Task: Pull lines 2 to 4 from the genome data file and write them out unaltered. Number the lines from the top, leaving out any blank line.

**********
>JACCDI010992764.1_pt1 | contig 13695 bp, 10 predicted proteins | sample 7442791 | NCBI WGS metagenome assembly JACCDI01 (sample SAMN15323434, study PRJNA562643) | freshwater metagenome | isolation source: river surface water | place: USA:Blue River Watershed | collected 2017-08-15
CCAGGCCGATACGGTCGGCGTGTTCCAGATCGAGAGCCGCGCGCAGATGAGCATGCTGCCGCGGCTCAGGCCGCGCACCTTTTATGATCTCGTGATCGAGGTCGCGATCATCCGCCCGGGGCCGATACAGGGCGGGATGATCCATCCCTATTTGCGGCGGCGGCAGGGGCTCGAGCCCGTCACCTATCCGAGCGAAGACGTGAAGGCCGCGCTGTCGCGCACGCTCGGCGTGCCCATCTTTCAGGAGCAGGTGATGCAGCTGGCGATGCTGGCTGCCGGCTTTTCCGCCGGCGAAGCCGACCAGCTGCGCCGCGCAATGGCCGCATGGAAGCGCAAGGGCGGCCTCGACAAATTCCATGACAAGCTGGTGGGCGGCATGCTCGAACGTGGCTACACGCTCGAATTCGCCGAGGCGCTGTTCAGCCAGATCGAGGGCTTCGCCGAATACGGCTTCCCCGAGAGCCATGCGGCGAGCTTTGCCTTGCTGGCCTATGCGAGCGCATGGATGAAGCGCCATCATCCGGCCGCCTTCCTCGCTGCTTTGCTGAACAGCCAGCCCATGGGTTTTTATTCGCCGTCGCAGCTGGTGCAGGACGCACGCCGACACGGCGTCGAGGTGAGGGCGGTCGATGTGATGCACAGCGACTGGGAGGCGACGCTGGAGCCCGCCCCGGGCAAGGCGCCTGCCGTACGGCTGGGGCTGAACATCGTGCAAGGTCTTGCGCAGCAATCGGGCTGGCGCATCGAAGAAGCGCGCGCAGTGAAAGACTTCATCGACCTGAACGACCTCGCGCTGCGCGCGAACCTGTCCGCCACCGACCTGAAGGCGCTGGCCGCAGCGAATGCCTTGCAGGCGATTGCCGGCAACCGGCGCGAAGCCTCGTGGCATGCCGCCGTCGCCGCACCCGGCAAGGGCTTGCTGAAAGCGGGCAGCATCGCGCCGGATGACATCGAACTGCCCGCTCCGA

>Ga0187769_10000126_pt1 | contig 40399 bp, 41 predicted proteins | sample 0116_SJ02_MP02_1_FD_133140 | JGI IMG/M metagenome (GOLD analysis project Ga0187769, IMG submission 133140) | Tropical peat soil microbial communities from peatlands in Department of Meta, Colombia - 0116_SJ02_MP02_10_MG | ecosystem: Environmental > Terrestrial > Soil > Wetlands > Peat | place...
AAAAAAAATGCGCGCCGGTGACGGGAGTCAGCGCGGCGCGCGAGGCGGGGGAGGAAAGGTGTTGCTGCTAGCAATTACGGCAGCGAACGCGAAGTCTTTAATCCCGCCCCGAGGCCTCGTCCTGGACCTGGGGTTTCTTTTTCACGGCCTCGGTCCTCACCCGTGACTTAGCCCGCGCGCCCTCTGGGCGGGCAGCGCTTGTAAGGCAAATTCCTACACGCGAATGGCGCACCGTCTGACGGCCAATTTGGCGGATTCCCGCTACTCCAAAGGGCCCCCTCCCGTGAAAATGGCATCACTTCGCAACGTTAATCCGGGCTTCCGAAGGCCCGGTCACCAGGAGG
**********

CCAGGCCGATACGGTCGGCGTGTTCCAGATCGAGAGCCGCGCGCAGATGAGCATGCTGCCGCGGCTCAGGCCGCGCACCTTTTATGATCTCGTGATCGAGGTCGCGATCATCCGCCCGGGGCCGATACAGGGCGGGATGATCCATCCCTATTTGCGGCGGCGGCAGGGGCTCGAGCCCGTCACCTATCCGAGCGAAGACGTGAAGGCCGCGCTGTCGCGCACGCTCGGCGTGCCCATCTTTCAGGAGCAGGTGATGCAGCTGGCGATGCTGGCTGCCGGCTTTTCCGCCGGCGAAGCCGACCAGCTGCGCCGCGCAATGGCCGCATGGAAGCGCAAGGGCGGCCTCGACAAATTCCATGACAAGCTGGTGGGCGGCATGCTCGAACGTGGCTACACGCTCGAATTCGCCGAGGCGCTGTTCAGCCAGATCGAGGGCTTCGCCGAATACGGCTTCCCCGAGAGCCATGCGGCGAGCTTTGCCTTGCTGGCCTATGCGAGCGCATGGATGAAGCGCCATCATCCGGCCGCCTTCCTCGCTGCTTTGCTGAACAGCCAGCCCATGGGTTTTTATTCGCCGTCGCAGCTGGTGCAGGACGCACGCCGACACGGCGTCGAGGTGAGGGCGGTCGATGTGATGCACAGCGACTGGGAGGCGACGCTGGAGCCCGCCCCGGGCAAGGCGCCTGCCGTACGGCTGGGGCTGAACATCGTGCAAGGTCTTGCGCAGCAATCGGGCTGGCGCATCGAAGAAGCGCGCGCAGTGAAAGACTTCATCGACCTGAACGACCTCGCGCTGCGCGCGAACCTGTCCGCCACCGACCTGAAGGCGCTGGCCGCAGCGAATGCCTTGCAGGCGATTGCCGGCAACCGGCGCGAAGCCTCGTGGCATGCCGCCGTCGCCGCACCCGGCAAGGGCTTGCTGAAAGCGGGCAGCATCGCGCCGGATGACATCGAACTGCCCGCTCCGA

>Ga0187769_10000126_pt1 | contig 40399 bp, 41 predicted proteins | sample 0116_SJ02_MP02_1_FD_133140 | JGI IMG/M metagenome (GOLD analysis project Ga0187769, IMG submission 133140) | Tropical peat soil microbial communities from peatlands in Department of Meta, Colombia - 0116_SJ02_MP02_10_MG | ecosystem: Environmental > Terrestrial > Soil > Wetlands > Peat | place...
AAAAAAAATGCGCGCCGGTGACGGGAGTCAGCGCGGCGCGCGAGGCGGGGGAGGAAAGGTGTTGCTGCTAGCAATTACGGCAGCGAACGCGAAGTCTTTAATCCCGCCCCGAGGCCTCGTCCTGGACCTGGGGTTTCTTTTTCACGGCCTCGGTCCTCACCCGTGACTTAGCCCGCGCGCCCTCTGGGCGGGCAGCGCTTGTAAGGCAAATTCCTACACGCGAATGGCGCACCGTCTGACGGCCAATTTGGCGGATTCCCGCTACTCCAAAGGGCCCCCTCCCGTGAAAATGGCATCACTTCGCAACGTTAATCCGGGCTTCCGAAGGCCCGGTCACCAGGAGG